Gribbroek’s early connection to New Mexico was with an Isleta Pueblo family in 1929, with whom he lived off and on for several years. Upon the occasion of seeing Lumpkins and Brooks Willis sketching at the pueblo, Gribbroek approached them and introduced himself. This was the beginning of his long and close friendship with Lumpkins. He moved to Taos late in 1936 and enrolled in Bisttram’s Taos School of Art, where he became acquainted H.T. Pierce and Florence Miller. (He later introduced his friend Lumpkins to Bisttram.) Gribbroek’s talent established him, along with Pierce and Miller, as one of Bisttram’s best students, and as such, he was asked to join the TPG.
From late 1939 to early 1940, Gribbroek taught art and painted portraits in Amarillo, Texas, during which time Jonson doubted “that any transcendental painting [would] materialize through him….” By spring 1940, Gribbroek returned to Taos and continued to participate in the TPG exhibition schedule; however, paintings that he completed during the TPG period were few and have since disappeared.
In June 1938, Morang wrote, “Gribbroek forces the color in his non-objective compositions to blend like colored metal… has caught the interplay of unrelated elements… [and] calls to mind some of the constructivists, plus a greater emotional intensity.” Later that year Morang wrote, “Robbert Gribbroek, one of the best draftsmen in America, has command of geometrical forms second to few…” his praise continued into 1939 with, “Gribbroek’s works are startling in their exactness and precision [and]…touch on the order of the universe or planetary movement.”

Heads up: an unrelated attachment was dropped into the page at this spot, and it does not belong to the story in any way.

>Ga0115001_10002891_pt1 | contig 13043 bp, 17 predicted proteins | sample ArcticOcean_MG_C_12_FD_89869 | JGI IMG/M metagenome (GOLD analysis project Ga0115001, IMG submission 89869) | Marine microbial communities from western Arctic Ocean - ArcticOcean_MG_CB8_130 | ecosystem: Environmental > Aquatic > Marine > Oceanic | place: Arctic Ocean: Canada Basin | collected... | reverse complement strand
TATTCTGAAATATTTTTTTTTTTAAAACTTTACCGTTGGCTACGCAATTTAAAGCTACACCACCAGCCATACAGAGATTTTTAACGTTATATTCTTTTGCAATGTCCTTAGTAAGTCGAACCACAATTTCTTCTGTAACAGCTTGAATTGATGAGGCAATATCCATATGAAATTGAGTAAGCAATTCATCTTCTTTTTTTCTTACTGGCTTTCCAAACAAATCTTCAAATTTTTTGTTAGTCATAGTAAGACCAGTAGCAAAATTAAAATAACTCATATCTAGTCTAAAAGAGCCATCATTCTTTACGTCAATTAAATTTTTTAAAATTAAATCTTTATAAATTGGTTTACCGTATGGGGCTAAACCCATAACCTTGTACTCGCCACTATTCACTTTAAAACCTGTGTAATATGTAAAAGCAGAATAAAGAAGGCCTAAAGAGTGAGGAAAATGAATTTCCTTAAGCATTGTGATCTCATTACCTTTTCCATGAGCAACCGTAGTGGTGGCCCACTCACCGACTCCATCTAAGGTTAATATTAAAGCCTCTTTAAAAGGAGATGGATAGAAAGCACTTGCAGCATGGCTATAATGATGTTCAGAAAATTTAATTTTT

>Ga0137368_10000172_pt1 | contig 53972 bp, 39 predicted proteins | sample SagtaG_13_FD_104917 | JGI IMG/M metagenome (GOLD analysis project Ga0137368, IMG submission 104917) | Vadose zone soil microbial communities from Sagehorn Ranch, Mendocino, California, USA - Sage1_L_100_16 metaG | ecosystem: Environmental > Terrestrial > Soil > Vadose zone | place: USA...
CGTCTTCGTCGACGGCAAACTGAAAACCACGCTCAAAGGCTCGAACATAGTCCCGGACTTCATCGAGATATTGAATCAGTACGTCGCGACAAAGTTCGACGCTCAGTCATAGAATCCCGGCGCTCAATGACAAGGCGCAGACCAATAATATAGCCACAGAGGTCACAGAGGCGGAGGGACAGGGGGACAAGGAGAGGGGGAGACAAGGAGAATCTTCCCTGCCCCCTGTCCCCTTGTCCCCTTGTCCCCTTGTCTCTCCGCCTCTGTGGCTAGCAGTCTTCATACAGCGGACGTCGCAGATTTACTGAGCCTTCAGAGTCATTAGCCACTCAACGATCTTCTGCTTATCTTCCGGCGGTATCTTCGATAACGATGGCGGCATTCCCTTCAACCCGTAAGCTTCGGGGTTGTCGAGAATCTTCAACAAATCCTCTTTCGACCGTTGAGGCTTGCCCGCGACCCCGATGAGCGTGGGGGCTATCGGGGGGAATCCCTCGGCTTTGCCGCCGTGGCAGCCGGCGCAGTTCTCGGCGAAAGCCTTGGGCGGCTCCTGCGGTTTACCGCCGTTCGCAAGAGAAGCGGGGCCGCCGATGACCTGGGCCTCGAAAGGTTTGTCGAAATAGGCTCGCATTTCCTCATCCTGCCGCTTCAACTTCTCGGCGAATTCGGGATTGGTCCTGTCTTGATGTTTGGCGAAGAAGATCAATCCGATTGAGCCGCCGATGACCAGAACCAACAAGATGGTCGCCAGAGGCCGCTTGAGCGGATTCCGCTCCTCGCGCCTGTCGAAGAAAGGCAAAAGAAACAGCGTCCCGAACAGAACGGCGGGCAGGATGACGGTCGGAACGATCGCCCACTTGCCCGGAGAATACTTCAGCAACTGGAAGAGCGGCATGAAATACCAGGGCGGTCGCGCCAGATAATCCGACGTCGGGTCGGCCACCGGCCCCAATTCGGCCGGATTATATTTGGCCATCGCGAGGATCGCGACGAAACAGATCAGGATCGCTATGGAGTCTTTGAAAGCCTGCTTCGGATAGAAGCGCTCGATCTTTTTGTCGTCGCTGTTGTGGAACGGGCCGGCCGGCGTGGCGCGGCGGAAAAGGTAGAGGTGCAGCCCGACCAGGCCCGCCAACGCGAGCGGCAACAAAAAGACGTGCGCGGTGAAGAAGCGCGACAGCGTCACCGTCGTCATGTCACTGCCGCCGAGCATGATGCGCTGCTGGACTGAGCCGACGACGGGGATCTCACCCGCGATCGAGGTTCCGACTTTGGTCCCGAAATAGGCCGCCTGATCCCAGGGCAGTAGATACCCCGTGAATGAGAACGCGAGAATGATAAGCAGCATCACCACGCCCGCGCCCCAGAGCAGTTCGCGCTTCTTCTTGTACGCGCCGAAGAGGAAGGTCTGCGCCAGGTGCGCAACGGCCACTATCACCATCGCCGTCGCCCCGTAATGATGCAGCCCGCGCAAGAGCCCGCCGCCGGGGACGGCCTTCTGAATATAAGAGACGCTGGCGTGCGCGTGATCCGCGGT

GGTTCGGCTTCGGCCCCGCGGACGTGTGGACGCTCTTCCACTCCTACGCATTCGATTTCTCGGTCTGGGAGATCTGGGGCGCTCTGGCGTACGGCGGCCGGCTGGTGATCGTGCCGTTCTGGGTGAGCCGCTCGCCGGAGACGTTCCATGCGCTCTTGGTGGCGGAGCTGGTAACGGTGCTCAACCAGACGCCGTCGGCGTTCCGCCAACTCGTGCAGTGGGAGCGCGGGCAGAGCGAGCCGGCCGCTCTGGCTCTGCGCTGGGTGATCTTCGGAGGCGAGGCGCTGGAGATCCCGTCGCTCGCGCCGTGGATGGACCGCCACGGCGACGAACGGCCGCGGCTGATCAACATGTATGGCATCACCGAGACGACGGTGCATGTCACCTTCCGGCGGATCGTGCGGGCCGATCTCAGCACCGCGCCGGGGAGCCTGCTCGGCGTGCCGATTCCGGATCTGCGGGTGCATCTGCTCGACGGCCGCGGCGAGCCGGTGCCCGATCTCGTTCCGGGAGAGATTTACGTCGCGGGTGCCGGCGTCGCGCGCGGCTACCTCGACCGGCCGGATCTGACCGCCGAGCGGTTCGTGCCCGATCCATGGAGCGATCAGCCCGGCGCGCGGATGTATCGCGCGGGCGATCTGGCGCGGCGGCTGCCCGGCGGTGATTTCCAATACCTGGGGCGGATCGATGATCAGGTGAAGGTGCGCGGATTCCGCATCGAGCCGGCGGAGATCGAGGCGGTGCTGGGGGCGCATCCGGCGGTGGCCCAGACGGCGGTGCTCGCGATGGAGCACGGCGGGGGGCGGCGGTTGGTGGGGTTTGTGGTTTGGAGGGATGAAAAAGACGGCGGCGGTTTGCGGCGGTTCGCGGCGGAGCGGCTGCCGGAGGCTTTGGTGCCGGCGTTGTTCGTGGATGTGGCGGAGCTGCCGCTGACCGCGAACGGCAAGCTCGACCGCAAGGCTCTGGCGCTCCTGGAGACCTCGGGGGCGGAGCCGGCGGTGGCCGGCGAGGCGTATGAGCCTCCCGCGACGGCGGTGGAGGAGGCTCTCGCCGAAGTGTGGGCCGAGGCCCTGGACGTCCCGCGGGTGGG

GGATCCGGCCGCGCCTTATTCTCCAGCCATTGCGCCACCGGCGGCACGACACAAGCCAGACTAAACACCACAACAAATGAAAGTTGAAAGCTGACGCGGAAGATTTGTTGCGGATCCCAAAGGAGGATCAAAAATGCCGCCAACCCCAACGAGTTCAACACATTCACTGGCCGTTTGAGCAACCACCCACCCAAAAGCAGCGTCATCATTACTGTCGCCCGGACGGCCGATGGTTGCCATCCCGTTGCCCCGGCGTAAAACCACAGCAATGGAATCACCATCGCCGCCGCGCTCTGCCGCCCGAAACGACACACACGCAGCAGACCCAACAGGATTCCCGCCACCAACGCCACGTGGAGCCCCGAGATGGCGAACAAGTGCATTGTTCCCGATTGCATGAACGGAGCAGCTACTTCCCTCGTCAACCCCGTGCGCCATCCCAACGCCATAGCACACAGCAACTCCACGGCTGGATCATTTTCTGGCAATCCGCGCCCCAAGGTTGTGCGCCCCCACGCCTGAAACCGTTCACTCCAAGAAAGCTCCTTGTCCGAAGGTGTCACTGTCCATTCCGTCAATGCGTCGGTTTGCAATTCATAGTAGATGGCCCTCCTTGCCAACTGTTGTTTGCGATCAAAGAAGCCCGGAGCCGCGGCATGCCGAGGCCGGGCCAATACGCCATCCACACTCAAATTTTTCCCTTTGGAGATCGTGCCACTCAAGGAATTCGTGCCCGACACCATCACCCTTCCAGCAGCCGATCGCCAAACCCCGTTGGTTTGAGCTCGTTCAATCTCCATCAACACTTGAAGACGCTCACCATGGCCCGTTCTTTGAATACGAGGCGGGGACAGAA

Shortly after the start of World War II, Gribbroek sought work associated with war production at Douglas Aircraft in Los Angeles, where he, like Pierce, secured employment as a technical illustrator. As excellent draftsperson, Gribbroek was later briefly employed at Disney studio. He eventually became the co-founder of Looney Tunes at Warner Brothers in Hollywood and was their art director for eighteen years. He returned to Taos as often as he could between 1942 and 1960, staying each time until he ran out of money. At Warner Brothers he developed the backgrounds for the famous Tweety Bird, Roadrunner, Sylvester the Cat, and other characters. The residents of Taos regarded him as a glamorous figure because he circulated among the famous movie stars (he himself was cast in four feature films, including Candy with Richard Burton), raised chinchillas for the fur industry, and contributed to designing celebrated cartoon characters.
As a member of the art community, Gribbroek exhibited at the Museum of Fine Arts in Santa Fe and the Blue Door Gallery in Taos, and he joined the Taos Art Association in 1953. From 1965 to 1970 Gribbroek lived in Barcelona and Sitgas, Spain, where he acted in thirty-five TV commercials and in several films. In August 1970 he returned to his beloved Taos to focus on art, but unfortunately, his death the following year cut short his renewed efforts.
Garman, Ed. “Robert Gribbroek.” Vision and Spirit: The Transcendental Painting Group. Albuquerque: Jonson Gallery of the University of New Mexico, 1997. 46-47. Print.